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  • 1
    Language: English
    In: Forest Ecology and Management, 15 November 2015, Vol.356, pp.136-143
    Description: Phosphorus is an essential yet scarce macronutrient, and as such forest nutrition often relies on cycling of P between biomass and soils through litterfall and roots. For technical and soil protection reasons, modern harvesting systems create thick brash mats on skid trails by depositing residues, thus concentrating P there. What portion of this redistributed P is immobilized, lost, or recycled could be significant to forest nutrition and management. However, open questions exist regarding the quantity and fate of P deposited on skid trials. The aim of this study was to determine how much P is redistributed to skid trails and what happens to that P. We modeled the amount of P deposited on a skid trail during a whole-tree thinning of an Mill. stand, and quantified P stocks in the forest floor and mineral soil five years after the operation. An estimated 60% of harvested P from the encatchment was deposited on the skid trail. Five years after the harvest, forest floor P stocks in the skid trail dropped from an extrapolated 8.9 to 4.4 g m . The difference of 4.5 g m of P was not evident in mineral soil stocks, and loss through runoff or leaching would be minimal. With the greatest concentration of roots in the forest floor on the middle of the skid trail, mineralization and uptake of the missing P was the most likely explanation. This suggests that accumulated P on skid trails can be recycled through uptake by trees. Further testing in other stands and on which vegetation takes up accumulated P is still needed.
    Keywords: Nutrient Cycling ; Plant Uptake ; Whole-Tree Harvesting ; Brash Mats ; Allometric Modeling ; Forestry ; Biology
    ISSN: 0378-1127
    E-ISSN: 1872-7042
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  • 2
    Language: English
    In: Forest Ecology and Management, 01 December 2017, Vol.405, pp.200-209
    Description: Deadwood plays a crucial role in forest ecosystems, yet its impact on soil properties and specifically soil organic matter (SOM) stabilization is hitherto not fully understood or studied. We hypothesized that downed deadwood would enhance the light, labile SOM fraction in forest topsoils, and that those changes would be enhanced by advanced decay and higher rates of soil bioturbation that would move deadwood fragments into mineral soil. To test our hypotheses, we took topsoil samples directly next to European beech ( L.) downed deadwood and samples from paired reference points at eight stands in Southwest Germany. From those samples we separated SOM into three density fractions linked to physical and chemical SOM stabilization processes: the free light fraction, the aggregate-occluded light fraction and the mineral-adsorbed heavy fraction. On silicate bedrock, deadwood increased the free light fraction by 57% ( mg g ) compared to reference points. In contrast on calcareous bedrock, deadwood decreased the free light fraction by 23% ( mg g ) compared to reference points. Deadwood with advanced decay from all sites increased the aggregate-occluded light fraction by 40% ( mg g ) as well as total soil organic carbon (SOC) stocks by 24% ( mg cm ) as compared to reference points. In summary, the light fraction of SOM was affected by deadwood depending on site conditions and the more stable, aggregate-occluded fraction eventually increased near decayed deadwood through interactions between stimulated biological activity and both particulate and dissolved organic matter. Altogether these results indicate that deadwood increases SOC stocks at sites where SOM decomposition is slow enough to enable occlusion of particulate organic matter within aggregates.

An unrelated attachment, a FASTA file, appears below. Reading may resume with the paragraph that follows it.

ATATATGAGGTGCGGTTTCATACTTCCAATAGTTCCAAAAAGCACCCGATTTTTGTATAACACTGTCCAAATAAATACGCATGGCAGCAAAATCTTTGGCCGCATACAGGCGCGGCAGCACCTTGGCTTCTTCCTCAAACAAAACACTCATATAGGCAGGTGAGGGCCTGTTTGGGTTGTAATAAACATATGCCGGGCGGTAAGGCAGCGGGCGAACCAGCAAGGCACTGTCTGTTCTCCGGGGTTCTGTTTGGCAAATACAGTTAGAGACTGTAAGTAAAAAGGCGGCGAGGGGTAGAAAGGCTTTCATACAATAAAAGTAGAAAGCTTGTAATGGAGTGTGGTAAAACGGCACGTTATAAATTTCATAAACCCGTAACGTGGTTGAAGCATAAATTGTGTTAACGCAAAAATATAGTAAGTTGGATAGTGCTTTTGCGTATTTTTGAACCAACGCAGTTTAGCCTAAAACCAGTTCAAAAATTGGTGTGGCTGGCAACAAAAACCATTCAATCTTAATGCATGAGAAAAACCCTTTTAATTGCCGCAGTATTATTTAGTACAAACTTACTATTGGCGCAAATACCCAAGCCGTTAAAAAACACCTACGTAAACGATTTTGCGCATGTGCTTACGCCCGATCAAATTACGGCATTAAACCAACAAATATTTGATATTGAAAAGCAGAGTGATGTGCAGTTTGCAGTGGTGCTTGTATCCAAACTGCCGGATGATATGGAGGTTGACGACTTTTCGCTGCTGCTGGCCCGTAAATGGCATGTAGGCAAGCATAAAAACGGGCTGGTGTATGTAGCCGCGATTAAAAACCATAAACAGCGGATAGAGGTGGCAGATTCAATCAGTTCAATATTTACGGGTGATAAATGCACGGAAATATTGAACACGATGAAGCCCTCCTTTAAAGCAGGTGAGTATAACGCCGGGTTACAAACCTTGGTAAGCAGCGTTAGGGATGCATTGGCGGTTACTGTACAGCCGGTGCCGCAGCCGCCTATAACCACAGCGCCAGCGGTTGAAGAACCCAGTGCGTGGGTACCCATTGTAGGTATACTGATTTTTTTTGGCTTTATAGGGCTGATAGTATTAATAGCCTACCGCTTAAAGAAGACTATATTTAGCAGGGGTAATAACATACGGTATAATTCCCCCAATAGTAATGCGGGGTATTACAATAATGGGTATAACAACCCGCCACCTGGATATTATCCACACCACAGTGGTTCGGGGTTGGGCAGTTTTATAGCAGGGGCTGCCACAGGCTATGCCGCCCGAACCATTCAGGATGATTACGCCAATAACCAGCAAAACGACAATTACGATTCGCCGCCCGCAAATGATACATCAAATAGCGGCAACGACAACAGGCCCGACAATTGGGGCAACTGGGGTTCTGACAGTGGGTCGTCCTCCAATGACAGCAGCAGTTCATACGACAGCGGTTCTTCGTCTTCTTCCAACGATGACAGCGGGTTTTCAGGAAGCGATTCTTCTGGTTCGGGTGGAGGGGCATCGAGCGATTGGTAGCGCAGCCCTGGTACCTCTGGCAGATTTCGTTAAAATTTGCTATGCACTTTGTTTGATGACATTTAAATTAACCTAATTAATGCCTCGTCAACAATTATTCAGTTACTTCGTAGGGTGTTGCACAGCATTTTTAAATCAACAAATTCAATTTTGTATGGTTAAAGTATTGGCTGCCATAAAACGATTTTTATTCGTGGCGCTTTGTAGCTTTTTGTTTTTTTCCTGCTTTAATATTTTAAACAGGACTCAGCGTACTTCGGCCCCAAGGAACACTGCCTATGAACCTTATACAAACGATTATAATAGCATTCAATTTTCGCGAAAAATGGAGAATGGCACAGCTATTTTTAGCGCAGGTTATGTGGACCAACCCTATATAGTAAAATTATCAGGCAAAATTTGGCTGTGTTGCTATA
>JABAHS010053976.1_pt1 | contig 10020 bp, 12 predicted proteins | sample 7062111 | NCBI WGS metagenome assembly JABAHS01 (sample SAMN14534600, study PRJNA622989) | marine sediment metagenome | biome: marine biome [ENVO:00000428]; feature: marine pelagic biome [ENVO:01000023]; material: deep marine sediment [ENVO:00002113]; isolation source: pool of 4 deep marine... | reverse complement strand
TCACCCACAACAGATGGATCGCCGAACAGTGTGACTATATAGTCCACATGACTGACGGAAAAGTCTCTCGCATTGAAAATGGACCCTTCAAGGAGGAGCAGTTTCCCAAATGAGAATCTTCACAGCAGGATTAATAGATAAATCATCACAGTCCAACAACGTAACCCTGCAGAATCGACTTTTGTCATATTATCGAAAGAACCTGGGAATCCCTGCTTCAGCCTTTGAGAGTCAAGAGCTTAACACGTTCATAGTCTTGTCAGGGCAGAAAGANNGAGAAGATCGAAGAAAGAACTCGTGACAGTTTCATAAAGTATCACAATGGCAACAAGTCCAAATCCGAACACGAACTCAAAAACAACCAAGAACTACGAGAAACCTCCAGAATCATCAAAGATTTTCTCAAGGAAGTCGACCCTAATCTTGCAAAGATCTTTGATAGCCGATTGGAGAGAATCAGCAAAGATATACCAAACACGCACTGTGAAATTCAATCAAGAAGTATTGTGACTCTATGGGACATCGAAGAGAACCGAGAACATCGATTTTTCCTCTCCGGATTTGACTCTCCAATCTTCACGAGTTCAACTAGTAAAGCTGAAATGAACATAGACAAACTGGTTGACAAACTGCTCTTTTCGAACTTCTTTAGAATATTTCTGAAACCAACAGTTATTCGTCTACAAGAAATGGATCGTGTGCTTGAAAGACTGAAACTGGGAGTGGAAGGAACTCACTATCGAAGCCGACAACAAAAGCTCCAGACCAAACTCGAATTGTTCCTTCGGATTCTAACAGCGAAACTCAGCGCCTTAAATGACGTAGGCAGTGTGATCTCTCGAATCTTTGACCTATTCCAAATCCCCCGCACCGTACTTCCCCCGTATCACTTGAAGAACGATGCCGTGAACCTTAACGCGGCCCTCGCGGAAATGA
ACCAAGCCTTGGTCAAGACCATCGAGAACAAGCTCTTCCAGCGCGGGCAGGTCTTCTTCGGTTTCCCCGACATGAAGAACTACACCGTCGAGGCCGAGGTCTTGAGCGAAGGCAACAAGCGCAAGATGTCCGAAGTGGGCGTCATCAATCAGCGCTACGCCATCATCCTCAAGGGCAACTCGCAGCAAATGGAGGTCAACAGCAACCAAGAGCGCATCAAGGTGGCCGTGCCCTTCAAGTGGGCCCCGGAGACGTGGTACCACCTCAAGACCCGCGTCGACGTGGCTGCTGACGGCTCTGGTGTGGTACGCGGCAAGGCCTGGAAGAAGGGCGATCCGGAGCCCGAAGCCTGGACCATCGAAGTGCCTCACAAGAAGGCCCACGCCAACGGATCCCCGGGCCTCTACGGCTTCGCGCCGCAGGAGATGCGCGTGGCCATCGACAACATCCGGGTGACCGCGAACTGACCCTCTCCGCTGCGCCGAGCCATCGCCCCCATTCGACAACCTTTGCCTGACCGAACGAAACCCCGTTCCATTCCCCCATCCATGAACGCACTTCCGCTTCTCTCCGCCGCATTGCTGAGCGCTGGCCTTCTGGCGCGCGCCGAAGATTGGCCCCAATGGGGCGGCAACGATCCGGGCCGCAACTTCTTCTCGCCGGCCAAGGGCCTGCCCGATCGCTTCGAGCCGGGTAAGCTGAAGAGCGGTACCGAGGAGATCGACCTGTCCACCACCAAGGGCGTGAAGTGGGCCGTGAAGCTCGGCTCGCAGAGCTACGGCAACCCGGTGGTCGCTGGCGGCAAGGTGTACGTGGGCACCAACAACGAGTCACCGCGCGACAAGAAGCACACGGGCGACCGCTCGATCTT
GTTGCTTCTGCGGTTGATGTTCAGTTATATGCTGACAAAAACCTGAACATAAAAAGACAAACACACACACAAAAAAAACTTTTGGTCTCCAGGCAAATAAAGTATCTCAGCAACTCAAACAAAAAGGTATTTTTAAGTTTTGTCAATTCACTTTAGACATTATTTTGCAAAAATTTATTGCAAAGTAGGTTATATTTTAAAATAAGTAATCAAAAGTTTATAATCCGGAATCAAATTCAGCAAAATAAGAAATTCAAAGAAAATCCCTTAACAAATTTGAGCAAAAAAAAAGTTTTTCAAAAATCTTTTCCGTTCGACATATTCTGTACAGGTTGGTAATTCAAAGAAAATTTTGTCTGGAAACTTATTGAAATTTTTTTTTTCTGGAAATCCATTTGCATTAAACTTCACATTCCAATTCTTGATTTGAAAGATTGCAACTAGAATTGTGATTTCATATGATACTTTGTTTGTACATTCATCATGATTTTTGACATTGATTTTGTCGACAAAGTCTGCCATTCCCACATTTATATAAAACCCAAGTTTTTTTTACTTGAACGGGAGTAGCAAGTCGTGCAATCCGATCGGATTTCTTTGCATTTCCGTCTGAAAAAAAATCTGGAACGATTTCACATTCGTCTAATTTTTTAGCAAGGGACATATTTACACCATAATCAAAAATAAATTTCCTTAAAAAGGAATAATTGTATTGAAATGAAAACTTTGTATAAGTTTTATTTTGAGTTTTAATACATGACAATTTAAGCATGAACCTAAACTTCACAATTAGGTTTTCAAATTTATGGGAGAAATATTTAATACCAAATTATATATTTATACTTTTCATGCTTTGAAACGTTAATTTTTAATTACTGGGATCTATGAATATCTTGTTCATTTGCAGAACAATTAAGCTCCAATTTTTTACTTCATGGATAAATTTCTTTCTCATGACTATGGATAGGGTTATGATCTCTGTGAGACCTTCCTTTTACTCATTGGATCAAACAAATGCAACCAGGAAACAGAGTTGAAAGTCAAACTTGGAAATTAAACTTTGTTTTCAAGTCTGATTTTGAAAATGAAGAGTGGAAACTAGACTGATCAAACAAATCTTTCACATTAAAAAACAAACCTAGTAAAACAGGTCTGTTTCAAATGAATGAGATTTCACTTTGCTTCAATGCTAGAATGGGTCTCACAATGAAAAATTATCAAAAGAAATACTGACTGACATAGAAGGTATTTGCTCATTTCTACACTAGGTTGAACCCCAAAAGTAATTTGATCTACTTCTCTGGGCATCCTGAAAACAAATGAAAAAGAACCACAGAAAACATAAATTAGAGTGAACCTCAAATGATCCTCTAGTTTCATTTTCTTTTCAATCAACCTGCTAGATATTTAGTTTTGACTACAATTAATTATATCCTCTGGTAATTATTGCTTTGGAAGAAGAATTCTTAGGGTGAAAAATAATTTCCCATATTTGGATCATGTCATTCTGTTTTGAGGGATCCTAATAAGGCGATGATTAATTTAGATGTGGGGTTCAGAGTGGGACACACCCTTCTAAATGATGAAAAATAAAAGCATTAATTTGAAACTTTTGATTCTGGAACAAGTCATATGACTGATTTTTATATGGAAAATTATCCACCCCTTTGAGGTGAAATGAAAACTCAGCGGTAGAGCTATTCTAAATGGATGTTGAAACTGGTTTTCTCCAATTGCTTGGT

Keywords: Coarse Woody Debris ; Forest Management ; Som Stability ; Soil Aggregate ; Density Fractionation ; Forestry ; Biology
    ISSN: 0378-1127
    E-ISSN: 1872-7042
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  • 3
    Language: English
    In: Geoderma, 15 February 2017, Vol.288, pp.204-212
    Description: Deadwood is a key factor in forest ecosystems, yet how it influences forest soil properties is uncertain. We hypothesized that changes in soil properties induced by deadwood mainly depend on the amount of released phenolic matter. Consequently we expected softwood- and hardwood-related deadwood effects on soil to be explained by unequal enrichment of phenolic substances. We measured differences in the quantity and composition of soil organic matter (SOM), pH, nutrient concentrations, and enzymatic activity between paired control and treatment points influenced by deadwood of silver fir ( Mill.) and European beech ( L.), and checked for correlations with total C and phenolic matter; the latter was quantified as aromaticity of water-extractable organic C through specific UV absorbance at 280 nm. Near fir deadwood, aromaticity and effective cation exchange capacity (CEC) increased while pH decreased. In comparison, concentrations of water-extractable organic C, effective CEC, exchangeable Ca and Mg , base saturation, and available molybdenum-reactive P increased near beech deadwood while exchangeable Al decreased. For fir deadwood, soil properties strongly correlated almost exclusively with total C. For beech deadwood, numerous strong correlations with aromaticity indicated that extractable phenolics influenced soil properties. These differences in correlations imply that deadwood affects soil through the composition of added phenolic matter, which would stem from differing decay processes and organisms. Decayed, particulate lignin from brown-rot in fir deadwood as opposed to oxidized, dissolved lignin from white-rot in beech deadwood would account for our observations.